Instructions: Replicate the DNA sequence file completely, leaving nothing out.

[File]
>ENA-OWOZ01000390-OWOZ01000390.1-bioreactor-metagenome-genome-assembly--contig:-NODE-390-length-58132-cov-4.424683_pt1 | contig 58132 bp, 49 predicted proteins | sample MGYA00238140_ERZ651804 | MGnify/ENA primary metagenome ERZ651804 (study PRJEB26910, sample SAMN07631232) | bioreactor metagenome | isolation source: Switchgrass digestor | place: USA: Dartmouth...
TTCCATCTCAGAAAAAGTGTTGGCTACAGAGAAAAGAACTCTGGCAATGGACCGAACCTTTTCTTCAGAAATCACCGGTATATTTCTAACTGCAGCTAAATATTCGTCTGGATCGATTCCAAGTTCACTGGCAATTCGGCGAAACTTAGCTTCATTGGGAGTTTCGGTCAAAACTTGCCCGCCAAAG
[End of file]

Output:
>ENA-OWOZ01000390-OWOZ01000390.1-bioreactor-metagenome-genome-assembly--contig:-NODE-390-length-58132-cov-4.424683_pt1 | contig 58132 bp, 49 predicted proteins | sample MGYA00238140_ERZ651804 | MGnify/ENA primary metagenome ERZ651804 (study PRJEB26910, sample SAMN07631232) | bioreactor metagenome | isolation source: Switchgrass digestor | place: USA: Dartmouth...
TTCCATCTCAGAAAAAGTGTTGGCTACAGAGAAAAGAACTCTGGCAATGGACCGAACCTTTTCTTCAGAAATCACCGGTATATTTCTAACTGCAGCTAAATATTCGTCTGGATCGATTCCAAGTTCACTGGCAATTCGGCGAAACTTAGCTTCATTGGGAGTTTCGGTCAAAACTTGCCCGCCAAAG